Flashcards in approach to trauma in pediatric patient Deck (15):
multisystem injury is the rule instead of exception. trauma induces a systemic neuroendocrine response resulting in the release of inflammatory mediators, causing hypo-volemia, hypotension, hypothermia, and hypo-oxygenation. Look for peripheral signs first (increased cap refill, cool skin) and then change in BP.
anatomic characteristics of children that lead to increased susceptibility to injury
-skeletal and ligamentous structures have increased flexibility, which results in greater transmission of force to internal organs.
-weak neck muscles and higher center of gravity lead to more head injuries
-less protective muscle and subcu tissue over internal organs means viscera are closer to the surface and can be bruised
physiologic characteristics of children that lead to increased susceptibility to injury
-underlying heart disease rarely results in morbidity in children.
-hypoxia and respiratory failure are increasingly likely in children
-high body surface area to weigh ratio predisposes children to hypothermia, which may complicate shock and worsen acidosis if its not corrected.
what to give iv
isotonic fulid, NS or ringers, at 20 ml/kg up to 80 ml/kg after that consider blood or other crystalloid. after initial bolus if stable start fluid replacement 100 ml/kg for first 10 kg, 50 ml/kg for next 10 kg, and 20 ml/mg for each kg over 20. 40 or more kg get adult fluid maintenance of 2000 ml over 24 hours.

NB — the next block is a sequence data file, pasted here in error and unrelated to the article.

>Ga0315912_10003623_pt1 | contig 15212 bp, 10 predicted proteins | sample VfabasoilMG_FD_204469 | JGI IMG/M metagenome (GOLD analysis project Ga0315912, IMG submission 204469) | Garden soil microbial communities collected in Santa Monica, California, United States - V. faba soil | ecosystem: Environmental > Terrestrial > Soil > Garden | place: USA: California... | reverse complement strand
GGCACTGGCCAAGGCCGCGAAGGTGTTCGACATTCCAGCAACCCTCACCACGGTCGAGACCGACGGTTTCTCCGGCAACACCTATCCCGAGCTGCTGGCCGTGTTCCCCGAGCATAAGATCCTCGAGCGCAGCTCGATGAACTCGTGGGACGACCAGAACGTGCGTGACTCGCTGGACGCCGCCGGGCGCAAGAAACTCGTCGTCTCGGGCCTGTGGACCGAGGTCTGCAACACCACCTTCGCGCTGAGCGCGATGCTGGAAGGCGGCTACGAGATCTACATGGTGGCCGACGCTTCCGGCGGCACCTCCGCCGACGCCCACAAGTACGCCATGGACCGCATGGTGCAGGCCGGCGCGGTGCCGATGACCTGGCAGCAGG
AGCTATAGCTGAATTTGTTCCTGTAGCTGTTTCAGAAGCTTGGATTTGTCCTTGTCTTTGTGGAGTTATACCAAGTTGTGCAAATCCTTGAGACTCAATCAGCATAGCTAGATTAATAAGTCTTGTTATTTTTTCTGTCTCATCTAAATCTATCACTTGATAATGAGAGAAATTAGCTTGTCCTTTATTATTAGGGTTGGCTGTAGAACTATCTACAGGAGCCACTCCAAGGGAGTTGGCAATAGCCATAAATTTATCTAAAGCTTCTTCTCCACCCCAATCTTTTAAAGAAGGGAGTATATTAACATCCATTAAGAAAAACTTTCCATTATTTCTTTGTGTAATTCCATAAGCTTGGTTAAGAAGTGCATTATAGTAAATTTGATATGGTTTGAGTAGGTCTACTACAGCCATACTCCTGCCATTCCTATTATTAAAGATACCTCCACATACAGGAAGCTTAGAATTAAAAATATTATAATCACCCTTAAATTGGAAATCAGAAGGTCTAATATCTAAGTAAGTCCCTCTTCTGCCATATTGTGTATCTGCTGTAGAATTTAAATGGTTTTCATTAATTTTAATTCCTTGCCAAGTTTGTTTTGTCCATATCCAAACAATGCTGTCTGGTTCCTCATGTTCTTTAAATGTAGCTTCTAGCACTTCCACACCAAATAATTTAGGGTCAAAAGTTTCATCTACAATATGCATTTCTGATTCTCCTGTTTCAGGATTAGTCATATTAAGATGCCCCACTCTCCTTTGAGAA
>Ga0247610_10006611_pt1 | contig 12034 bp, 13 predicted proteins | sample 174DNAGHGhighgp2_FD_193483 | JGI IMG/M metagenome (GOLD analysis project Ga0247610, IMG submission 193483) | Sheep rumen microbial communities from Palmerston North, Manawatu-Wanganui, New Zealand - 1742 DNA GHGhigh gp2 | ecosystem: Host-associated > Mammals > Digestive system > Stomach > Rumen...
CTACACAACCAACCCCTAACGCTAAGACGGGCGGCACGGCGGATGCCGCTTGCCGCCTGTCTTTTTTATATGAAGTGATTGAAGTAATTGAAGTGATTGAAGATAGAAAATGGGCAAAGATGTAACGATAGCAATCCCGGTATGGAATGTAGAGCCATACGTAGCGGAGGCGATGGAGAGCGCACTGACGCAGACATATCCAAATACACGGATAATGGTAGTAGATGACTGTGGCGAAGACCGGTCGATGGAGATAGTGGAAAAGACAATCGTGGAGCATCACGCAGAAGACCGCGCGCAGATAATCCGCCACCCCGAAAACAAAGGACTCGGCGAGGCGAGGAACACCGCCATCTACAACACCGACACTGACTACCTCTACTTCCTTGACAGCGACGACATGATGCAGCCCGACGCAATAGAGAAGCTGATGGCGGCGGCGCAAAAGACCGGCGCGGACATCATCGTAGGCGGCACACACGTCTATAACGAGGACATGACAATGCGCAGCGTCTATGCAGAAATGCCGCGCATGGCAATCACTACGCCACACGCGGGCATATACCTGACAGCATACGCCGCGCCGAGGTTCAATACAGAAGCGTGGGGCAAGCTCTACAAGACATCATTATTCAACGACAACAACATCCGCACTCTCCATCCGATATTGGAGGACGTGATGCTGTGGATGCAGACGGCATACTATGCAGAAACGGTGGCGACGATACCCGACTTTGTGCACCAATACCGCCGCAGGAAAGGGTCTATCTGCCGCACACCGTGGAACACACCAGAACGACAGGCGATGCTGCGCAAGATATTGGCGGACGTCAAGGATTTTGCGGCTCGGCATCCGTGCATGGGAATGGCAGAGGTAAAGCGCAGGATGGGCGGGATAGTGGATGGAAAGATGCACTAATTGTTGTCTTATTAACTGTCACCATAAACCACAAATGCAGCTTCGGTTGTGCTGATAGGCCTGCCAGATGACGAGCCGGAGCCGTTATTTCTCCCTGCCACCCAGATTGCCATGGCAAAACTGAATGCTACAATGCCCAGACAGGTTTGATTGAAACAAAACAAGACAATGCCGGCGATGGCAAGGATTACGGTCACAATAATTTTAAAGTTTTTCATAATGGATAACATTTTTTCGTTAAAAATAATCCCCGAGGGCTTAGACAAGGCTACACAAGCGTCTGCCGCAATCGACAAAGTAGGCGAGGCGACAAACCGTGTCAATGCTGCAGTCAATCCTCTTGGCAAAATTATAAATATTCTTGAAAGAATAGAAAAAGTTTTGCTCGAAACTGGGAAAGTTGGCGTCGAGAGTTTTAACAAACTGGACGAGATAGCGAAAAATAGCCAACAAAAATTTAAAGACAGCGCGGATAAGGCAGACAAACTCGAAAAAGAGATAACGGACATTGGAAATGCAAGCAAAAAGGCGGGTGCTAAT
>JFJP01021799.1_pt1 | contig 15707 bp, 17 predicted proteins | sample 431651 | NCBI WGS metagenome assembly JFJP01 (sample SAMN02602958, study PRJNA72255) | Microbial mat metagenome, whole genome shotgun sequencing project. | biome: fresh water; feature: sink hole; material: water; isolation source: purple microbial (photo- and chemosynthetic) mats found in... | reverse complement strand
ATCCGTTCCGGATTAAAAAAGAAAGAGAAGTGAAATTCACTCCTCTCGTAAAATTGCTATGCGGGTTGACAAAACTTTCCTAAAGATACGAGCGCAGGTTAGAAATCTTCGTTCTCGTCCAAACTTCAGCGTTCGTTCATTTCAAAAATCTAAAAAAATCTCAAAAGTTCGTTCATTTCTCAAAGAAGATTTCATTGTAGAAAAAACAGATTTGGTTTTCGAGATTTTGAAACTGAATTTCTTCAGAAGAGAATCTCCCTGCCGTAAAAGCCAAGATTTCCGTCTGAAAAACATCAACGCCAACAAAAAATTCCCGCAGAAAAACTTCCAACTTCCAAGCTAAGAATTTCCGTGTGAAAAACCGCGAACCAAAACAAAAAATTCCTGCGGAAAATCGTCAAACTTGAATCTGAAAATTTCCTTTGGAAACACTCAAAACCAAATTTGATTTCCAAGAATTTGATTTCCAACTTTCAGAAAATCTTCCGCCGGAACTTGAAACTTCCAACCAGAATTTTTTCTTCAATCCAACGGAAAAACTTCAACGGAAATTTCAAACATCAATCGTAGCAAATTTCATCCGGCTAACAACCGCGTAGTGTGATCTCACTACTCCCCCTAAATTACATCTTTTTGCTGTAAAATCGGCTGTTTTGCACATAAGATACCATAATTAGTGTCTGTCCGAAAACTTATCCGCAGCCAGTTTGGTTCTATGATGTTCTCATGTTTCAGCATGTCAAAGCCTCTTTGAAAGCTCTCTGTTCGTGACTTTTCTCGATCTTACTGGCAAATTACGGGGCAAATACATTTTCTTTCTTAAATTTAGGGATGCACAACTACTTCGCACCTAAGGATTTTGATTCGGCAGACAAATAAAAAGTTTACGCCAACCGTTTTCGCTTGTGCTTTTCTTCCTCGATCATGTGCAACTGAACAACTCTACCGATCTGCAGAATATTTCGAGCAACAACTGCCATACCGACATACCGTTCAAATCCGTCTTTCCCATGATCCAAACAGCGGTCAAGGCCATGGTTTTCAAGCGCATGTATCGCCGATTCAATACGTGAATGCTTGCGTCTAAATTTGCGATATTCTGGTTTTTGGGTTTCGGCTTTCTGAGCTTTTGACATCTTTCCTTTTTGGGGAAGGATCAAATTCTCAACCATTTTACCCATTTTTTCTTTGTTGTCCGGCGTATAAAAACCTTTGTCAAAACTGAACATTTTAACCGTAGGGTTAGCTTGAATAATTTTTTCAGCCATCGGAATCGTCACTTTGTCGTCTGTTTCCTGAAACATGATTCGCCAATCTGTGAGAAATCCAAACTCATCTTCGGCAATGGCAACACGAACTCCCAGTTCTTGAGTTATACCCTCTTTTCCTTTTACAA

c-spine, chest and pelvis first.
causes of abdominal trauma
falls, bike accident, seatbelt, kick etc
symptoms of abdominal trauma
diffuse abdominal pain, vomitting, distention, sudden collapse if splenic injury
exam for abdominal trauma
peritoneal signs, decreased bowel sounds, rigid abdomen, melena, look for bruising along the seat belt or tire tracks
management of abdominal trauma
order plain film, may see air/fluid level in loops of bowel, hematoma shadow, splenic shadow or narrowing of lumen in bowel.
to stabalize, may need to roll under shoulders and pad under head to place head in neutral position. most commonin infants and children is C1, C1/C2 or C5-C7 in school age (>8 same guidelines as adult).
symptoms of Head/Cspine injury
vomiting, irritability, headache, visual changes, amnesia, altered level of consciousness, seizures, superficial contusion, all the way to respiratory arrest
Exam for head/cspine injury
full exam including neurological and fundiscopic (can see retianl hemorrhages). Neuro exam may reveal altered level of cosciousness, alterations in tone or focal abnormalities.
grade 1 head injury
transient confusion, No LOC, post traum. amnesia
grade 2 injury
transient confusion No LOC, post traum amnesia > 15 miin